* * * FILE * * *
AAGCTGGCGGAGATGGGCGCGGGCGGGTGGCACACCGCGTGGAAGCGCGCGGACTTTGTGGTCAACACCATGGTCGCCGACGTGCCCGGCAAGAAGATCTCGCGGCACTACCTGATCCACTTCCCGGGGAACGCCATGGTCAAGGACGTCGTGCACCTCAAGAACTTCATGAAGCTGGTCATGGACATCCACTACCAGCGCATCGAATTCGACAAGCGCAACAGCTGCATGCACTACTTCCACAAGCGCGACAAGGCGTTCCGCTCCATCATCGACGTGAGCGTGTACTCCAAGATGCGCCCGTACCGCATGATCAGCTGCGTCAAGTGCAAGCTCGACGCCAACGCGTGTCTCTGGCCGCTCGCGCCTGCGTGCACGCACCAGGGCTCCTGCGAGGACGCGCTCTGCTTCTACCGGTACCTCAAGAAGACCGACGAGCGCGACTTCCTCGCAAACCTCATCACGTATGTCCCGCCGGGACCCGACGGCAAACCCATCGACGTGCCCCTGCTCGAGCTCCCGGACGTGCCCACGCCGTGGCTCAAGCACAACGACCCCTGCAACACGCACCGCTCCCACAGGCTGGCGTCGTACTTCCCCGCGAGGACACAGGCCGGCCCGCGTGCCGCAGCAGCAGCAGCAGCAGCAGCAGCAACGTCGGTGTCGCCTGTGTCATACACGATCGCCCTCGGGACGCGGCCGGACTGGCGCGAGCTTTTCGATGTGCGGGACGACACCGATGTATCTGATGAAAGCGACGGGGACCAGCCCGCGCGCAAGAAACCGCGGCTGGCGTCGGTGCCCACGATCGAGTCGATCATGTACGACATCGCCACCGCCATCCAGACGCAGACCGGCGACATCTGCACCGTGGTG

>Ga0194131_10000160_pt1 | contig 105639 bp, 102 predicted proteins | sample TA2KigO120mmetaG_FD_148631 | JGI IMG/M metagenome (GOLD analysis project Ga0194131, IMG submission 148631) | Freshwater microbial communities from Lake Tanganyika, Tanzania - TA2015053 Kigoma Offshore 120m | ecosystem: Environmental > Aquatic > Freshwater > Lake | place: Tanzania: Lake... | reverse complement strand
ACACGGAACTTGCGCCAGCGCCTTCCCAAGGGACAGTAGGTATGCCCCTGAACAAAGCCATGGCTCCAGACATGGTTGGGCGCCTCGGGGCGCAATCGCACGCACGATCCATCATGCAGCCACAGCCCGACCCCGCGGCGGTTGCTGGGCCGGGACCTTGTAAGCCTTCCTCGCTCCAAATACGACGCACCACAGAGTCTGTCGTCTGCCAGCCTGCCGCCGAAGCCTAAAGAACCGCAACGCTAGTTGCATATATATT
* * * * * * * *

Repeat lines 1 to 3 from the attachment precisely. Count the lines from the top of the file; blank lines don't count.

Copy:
AAGCTGGCGGAGATGGGCGCGGGCGGGTGGCACACCGCGTGGAAGCGCGCGGACTTTGTGGTCAACACCATGGTCGCCGACGTGCCCGGCAAGAAGATCTCGCGGCACTACCTGATCCACTTCCCGGGGAACGCCATGGTCAAGGACGTCGTGCACCTCAAGAACTTCATGAAGCTGGTCATGGACATCCACTACCAGCGCATCGAATTCGACAAGCGCAACAGCTGCATGCACTACTTCCACAAGCGCGACAAGGCGTTCCGCTCCATCATCGACGTGAGCGTGTACTCCAAGATGCGCCCGTACCGCATGATCAGCTGCGTCAAGTGCAAGCTCGACGCCAACGCGTGTCTCTGGCCGCTCGCGCCTGCGTGCACGCACCAGGGCTCCTGCGAGGACGCGCTCTGCTTCTACCGGTACCTCAAGAAGACCGACGAGCGCGACTTCCTCGCAAACCTCATCACGTATGTCCCGCCGGGACCCGACGGCAAACCCATCGACGTGCCCCTGCTCGAGCTCCCGGACGTGCCCACGCCGTGGCTCAAGCACAACGACCCCTGCAACACGCACCGCTCCCACAGGCTGGCGTCGTACTTCCCCGCGAGGACACAGGCCGGCCCGCGTGCCGCAGCAGCAGCAGCAGCAGCAGCAGCAACGTCGGTGTCGCCTGTGTCATACACGATCGCCCTCGGGACGCGGCCGGACTGGCGCGAGCTTTTCGATGTGCGGGACGACACCGATGTATCTGATGAAAGCGACGGGGACCAGCCCGCGCGCAAGAAACCGCGGCTGGCGTCGGTGCCCACGATCGAGTCGATCATGTACGACATCGCCACCGCCATCCAGACGCAGACCGGCGACATCTGCACCGTGGTG

>Ga0194131_10000160_pt1 | contig 105639 bp, 102 predicted proteins | sample TA2KigO120mmetaG_FD_148631 | JGI IMG/M metagenome (GOLD analysis project Ga0194131, IMG submission 148631) | Freshwater microbial communities from Lake Tanganyika, Tanzania - TA2015053 Kigoma Offshore 120m | ecosystem: Environmental > Aquatic > Freshwater > Lake | place: Tanzania: Lake... | reverse complement strand
ACACGGAACTTGCGCCAGCGCCTTCCCAAGGGACAGTAGGTATGCCCCTGAACAAAGCCATGGCTCCAGACATGGTTGGGCGCCTCGGGGCGCAATCGCACGCACGATCCATCATGCAGCCACAGCCCGACCCCGCGGCGGTTGCTGGGCCGGGACCTTGTAAGCCTTCCTCGCTCCAAATACGACGCACCACAGAGTCTGTCGTCTGCCAGCCTGCCGCCGAAGCCTAAAGAACCGCAACGCTAGTTGCATATATATT